Asked if he was confident he would be successful in asking Harvard to return the money, Trump said that if the university “won’t do that, then we won’t do something else.” The president also noted the size of the university’s $40 billion endowment.
Harvard responded shortly after Trump’s demand, saying it did not receive funds through the Paycheck Protection Program and that the school is committed to using all of the funds to cover financial assistance to students.
“Like most colleges and universities, Harvard has been allocated funds as part of the CARES Act Higher Education Emergency Relief Fund. Harvard has committed that 100% of these emergency higher education funds will be used to provide direct assistance to students facing urgent financial needs due to the COVID-19 pandemic,” Harvard spokesman Jonathan Swain said. Again, it was unclear how said funds were so critical to the Harvard educational system – which charges $70,000 a year (for video conferences) and has $40 billion in its piggy bank – that the college would be unable to provide “assistance” to students facing financial needs if it did not get money that could have gone to some other business that actually needs it.
“This financial assistance will be on top of the support the University has already provided to students – including assistance with travel, providing direct aid for living expenses to those with need, and supporting students’ transition to online education,” Swain added.
So, basically, bailout funds that are footed by the US taxpayer – in the form of trillion in new debt that will be repaid by all Americans, are now going to poor Harvard students. Wait, did we say “poor” Harvard student? According to the NYT, the median family income of a student from Harvard is $168,800 (95 percentile), and 67% of students come from the highest-earning 20% of American households. About 15% come from families in the top 1% of American wealth distribution.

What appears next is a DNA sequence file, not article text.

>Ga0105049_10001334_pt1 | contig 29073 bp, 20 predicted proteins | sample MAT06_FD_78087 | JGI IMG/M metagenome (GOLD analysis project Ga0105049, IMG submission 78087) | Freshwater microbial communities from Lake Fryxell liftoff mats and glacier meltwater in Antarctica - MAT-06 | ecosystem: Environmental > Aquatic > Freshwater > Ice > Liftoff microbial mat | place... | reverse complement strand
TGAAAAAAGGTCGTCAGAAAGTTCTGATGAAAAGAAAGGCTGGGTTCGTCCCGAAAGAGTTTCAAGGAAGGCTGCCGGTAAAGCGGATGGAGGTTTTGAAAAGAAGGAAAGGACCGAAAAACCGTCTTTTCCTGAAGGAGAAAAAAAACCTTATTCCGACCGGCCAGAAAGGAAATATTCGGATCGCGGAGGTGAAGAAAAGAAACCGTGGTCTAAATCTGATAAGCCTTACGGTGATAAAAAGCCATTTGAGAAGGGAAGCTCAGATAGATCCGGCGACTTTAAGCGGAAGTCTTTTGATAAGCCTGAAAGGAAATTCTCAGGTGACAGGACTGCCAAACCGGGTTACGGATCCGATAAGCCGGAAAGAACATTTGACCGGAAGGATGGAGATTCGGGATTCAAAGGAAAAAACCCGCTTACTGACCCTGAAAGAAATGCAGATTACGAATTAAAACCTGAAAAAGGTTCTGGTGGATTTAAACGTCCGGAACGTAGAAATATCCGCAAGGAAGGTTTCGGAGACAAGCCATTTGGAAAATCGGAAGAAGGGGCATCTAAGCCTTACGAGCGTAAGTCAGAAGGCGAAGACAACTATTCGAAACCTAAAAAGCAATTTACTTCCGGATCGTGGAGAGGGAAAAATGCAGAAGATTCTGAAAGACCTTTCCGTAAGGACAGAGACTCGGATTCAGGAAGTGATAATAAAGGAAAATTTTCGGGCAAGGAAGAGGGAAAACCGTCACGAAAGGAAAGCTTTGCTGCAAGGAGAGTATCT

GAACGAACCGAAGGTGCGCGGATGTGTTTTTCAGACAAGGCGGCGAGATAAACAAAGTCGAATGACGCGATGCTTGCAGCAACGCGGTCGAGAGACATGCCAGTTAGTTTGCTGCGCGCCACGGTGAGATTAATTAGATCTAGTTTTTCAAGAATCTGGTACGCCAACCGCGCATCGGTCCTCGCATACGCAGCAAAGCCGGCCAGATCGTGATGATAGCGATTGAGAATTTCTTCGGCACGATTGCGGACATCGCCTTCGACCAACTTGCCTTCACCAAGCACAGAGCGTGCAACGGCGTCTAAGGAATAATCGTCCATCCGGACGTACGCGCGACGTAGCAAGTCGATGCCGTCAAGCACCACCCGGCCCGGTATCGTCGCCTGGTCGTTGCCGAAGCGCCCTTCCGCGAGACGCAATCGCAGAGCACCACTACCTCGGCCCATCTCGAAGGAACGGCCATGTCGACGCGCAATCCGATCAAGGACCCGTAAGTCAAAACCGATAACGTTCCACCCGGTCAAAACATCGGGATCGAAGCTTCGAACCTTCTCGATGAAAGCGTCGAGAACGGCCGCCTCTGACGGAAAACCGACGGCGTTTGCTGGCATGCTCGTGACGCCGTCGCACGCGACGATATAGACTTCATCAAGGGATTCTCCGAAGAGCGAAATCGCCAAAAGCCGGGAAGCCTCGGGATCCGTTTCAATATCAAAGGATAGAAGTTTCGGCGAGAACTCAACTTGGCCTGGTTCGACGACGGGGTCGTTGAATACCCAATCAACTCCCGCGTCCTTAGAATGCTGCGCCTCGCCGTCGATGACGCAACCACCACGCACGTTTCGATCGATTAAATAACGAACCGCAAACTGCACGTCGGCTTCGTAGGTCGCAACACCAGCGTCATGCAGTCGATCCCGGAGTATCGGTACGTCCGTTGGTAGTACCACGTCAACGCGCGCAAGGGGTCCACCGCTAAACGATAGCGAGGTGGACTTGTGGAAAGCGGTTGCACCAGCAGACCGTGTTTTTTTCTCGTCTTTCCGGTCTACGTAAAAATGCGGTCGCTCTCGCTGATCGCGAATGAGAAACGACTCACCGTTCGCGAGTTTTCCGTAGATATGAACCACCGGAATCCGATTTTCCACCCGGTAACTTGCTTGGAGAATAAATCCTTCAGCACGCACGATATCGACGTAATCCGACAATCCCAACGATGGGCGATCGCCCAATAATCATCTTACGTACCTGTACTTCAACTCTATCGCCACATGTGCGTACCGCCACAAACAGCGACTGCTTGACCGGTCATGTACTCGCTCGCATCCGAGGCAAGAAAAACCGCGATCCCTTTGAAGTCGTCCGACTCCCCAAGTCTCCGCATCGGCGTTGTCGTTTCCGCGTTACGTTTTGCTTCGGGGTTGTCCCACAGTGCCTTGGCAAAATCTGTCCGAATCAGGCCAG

Harvard is just one example of the thousands of companies which used their banker connections to get to the front of the line in getting “much needed” stimulus funds, even as millions of small business are waiting to this day for their loans.
“I will comment there have been some big businesses that have taken these loans. I was pleased to see that Shake Shack returned the money,” Mnuchin said. “The intent of this was not for big public companies that have access to capital.”
Mnuchin also said he wanted to give companies the “benefit of the doubt” by assuming they didn’t understand the requirements but warned of consequences for large businesses that take advantage of the program. Asked to expand on what those consequences could be, Mnuchin did not provide any specifics.
“We’re going to put up very clear guidance so that people understand what the certification is, what it means if you are a big company,” Mnuchin said.
Some have called for reform to the program, run by the Small Business Administration, in order to ensure that the funds go to small businesses in need.
The good news is that so far there has been little rampant fraud as some feared. Instead, the crony capitalism that the US has become so famous for was on full display, and instead of bailing out the poor, the US government – together with the Fed – has once again bailed out those who spend $10 million for their annual private jet maintenance.
In short, nothing has changed.
(Alasdair Macleod) Commentators routinely confuse the deflationary effects of a contraction of bank credit with the inflationary effects of central bank policies designed to offset it. Central banks always ensure their stimulus is greater, so inflation, not deflation, is always the outcome.
In order to understand bank credit, we must enter the mind of a banker and understand how it is created, why it is expanded and why expansion is always followed by a sharp contraction.
But we have now moved on from a simplistic credit cycle model, given the global economy was already facing a tendency for bank credit to contract before the coronavirus drove supply chains into the greatest global payment crisis in history. The problem is now so large that to maintain both economic stability and price levels for financial assets the central banks, led by the Fed, will have to issue so much base currency that fiat currencies will become almost worthless.